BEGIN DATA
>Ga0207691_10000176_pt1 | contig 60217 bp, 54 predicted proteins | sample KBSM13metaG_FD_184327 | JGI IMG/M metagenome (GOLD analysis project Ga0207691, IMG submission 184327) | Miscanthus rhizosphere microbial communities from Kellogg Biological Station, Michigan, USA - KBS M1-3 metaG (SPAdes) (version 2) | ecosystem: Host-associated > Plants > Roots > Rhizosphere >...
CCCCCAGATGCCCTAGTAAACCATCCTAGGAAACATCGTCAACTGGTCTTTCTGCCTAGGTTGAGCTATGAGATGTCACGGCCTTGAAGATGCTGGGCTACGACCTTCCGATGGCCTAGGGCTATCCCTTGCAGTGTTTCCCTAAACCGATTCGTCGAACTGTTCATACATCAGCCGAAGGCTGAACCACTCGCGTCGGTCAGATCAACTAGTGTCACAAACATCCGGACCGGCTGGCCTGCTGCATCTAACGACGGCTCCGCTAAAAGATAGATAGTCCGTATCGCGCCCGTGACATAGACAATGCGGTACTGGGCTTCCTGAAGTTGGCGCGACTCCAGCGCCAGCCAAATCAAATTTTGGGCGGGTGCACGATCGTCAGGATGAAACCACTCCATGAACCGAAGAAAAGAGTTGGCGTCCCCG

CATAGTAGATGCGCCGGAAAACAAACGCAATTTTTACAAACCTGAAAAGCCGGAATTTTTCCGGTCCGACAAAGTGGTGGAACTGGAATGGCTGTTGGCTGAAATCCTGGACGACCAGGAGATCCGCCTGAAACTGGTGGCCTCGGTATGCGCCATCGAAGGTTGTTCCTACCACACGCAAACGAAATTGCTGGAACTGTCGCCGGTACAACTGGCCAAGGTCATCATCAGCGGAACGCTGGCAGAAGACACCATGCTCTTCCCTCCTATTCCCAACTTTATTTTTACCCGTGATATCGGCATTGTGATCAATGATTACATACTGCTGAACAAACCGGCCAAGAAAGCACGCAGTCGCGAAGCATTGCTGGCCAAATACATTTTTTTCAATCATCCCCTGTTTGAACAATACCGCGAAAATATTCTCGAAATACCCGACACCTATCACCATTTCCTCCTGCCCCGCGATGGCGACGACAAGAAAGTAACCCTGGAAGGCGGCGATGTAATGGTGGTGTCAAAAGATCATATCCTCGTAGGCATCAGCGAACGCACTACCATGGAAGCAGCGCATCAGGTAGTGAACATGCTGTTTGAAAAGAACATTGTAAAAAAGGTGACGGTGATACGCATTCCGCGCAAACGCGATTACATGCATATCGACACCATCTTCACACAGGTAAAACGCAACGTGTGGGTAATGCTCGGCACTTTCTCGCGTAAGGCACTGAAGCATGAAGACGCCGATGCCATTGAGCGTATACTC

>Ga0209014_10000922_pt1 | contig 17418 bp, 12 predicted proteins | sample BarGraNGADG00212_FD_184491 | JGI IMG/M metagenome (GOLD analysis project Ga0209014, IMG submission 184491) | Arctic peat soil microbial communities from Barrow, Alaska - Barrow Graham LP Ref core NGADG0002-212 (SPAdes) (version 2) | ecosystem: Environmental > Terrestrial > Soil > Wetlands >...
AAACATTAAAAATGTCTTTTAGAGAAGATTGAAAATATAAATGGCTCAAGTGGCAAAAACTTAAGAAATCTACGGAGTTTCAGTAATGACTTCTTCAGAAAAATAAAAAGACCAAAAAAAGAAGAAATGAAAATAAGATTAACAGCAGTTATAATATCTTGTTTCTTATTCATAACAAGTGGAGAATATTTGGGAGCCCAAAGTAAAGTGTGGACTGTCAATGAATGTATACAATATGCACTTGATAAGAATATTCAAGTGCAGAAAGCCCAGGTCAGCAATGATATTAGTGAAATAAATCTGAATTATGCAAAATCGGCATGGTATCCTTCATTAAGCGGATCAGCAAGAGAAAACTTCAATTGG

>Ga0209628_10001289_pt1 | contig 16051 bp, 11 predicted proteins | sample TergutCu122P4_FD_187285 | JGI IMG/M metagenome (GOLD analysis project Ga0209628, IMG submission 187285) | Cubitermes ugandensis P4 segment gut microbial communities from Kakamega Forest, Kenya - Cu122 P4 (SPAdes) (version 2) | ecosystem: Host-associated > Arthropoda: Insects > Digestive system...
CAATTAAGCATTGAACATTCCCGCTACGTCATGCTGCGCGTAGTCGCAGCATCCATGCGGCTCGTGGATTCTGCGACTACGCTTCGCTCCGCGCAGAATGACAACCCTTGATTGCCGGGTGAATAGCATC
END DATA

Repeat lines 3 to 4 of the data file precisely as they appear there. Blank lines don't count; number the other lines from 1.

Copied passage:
CATAGTAGATGCGCCGGAAAACAAACGCAATTTTTACAAACCTGAAAAGCCGGAATTTTTCCGGTCCGACAAAGTGGTGGAACTGGAATGGCTGTTGGCTGAAATCCTGGACGACCAGGAGATCCGCCTGAAACTGGTGGCCTCGGTATGCGCCATCGAAGGTTGTTCCTACCACACGCAAACGAAATTGCTGGAACTGTCGCCGGTACAACTGGCCAAGGTCATCATCAGCGGAACGCTGGCAGAAGACACCATGCTCTTCCCTCCTATTCCCAACTTTATTTTTACCCGTGATATCGGCATTGTGATCAATGATTACATACTGCTGAACAAACCGGCCAAGAAAGCACGCAGTCGCGAAGCATTGCTGGCCAAATACATTTTTTTCAATCATCCCCTGTTTGAACAATACCGCGAAAATATTCTCGAAATACCCGACACCTATCACCATTTCCTCCTGCCCCGCGATGGCGACGACAAGAAAGTAACCCTGGAAGGCGGCGATGTAATGGTGGTGTCAAAAGATCATATCCTCGTAGGCATCAGCGAACGCACTACCATGGAAGCAGCGCATCAGGTAGTGAACATGCTGTTTGAAAAGAACATTGTAAAAAAGGTGACGGTGATACGCATTCCGCGCAAACGCGATTACATGCATATCGACACCATCTTCACACAGGTAAAACGCAACGTGTGGGTAATGCTCGGCACTTTCTCGCGTAAGGCACTGAAGCATGAAGACGCCGATGCCATTGAGCGTATACTC

>Ga0209014_10000922_pt1 | contig 17418 bp, 12 predicted proteins | sample BarGraNGADG00212_FD_184491 | JGI IMG/M metagenome (GOLD analysis project Ga0209014, IMG submission 184491) | Arctic peat soil microbial communities from Barrow, Alaska - Barrow Graham LP Ref core NGADG0002-212 (SPAdes) (version 2) | ecosystem: Environmental > Terrestrial > Soil > Wetlands >...